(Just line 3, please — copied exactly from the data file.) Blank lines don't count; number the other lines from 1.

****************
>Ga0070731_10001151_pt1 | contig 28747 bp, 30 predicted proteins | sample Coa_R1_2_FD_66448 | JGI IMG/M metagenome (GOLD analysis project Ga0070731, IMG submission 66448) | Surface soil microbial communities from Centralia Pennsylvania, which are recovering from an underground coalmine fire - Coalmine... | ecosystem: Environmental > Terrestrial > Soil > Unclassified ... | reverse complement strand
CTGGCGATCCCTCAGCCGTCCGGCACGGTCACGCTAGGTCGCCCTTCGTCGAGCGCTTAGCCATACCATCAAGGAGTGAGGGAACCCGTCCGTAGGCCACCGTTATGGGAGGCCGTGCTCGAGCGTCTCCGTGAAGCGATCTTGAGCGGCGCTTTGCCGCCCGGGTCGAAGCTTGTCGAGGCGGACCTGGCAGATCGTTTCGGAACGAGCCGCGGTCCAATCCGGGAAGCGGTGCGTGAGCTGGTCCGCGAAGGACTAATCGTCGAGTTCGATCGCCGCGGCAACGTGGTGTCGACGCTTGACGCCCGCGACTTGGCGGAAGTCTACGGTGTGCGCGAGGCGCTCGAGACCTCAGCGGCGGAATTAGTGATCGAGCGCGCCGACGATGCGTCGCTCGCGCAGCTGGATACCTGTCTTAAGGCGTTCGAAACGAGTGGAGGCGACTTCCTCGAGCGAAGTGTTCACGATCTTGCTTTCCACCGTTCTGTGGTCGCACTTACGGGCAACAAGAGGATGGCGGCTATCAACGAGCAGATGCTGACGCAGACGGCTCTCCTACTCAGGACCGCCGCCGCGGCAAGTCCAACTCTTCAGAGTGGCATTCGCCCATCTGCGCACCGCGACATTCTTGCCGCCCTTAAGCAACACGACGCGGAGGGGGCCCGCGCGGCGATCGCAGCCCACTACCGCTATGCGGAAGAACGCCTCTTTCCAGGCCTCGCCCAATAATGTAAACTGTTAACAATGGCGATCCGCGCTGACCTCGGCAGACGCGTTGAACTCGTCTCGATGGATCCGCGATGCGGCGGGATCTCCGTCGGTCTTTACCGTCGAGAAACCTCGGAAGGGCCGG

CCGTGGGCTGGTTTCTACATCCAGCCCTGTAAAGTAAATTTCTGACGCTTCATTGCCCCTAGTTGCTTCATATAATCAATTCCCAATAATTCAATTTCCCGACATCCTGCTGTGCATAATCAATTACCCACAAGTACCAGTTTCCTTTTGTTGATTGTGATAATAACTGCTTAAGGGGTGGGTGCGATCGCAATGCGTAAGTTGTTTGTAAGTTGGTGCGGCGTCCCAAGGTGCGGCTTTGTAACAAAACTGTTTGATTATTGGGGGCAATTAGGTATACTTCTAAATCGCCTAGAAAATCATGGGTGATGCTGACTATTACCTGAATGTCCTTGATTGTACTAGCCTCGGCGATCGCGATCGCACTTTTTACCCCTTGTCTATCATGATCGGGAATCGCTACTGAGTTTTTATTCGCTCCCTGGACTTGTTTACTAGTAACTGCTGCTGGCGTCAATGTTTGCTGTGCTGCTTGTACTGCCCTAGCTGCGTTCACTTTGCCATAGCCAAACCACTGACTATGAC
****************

CCGTGGGCTGGTTTCTACATCCAGCCCTGTAAAGTAAATTTCTGACGCTTCATTGCCCCTAGTTGCTTCATATAATCAATTCCCAATAATTCAATTTCCCGACATCCTGCTGTGCATAATCAATTACCCACAAGTACCAGTTTCCTTTTGTTGATTGTGATAATAACTGCTTAAGGGGTGGGTGCGATCGCAATGCGTAAGTTGTTTGTAAGTTGGTGCGGCGTCCCAAGGTGCGGCTTTGTAACAAAACTGTTTGATTATTGGGGGCAATTAGGTATACTTCTAAATCGCCTAGAAAATCATGGGTGATGCTGACTATTACCTGAATGTCCTTGATTGTACTAGCCTCGGCGATCGCGATCGCACTTTTTACCCCTTGTCTATCATGATCGGGAATCGCTACTGAGTTTTTATTCGCTCCCTGGACTTGTTTACTAGTAACTGCTGCTGGCGTCAATGTTTGCTGTGCTGCTTGTACTGCCCTAGCTGCGTTCACTTTGCCATAGCCAAACCACTGACTATGAC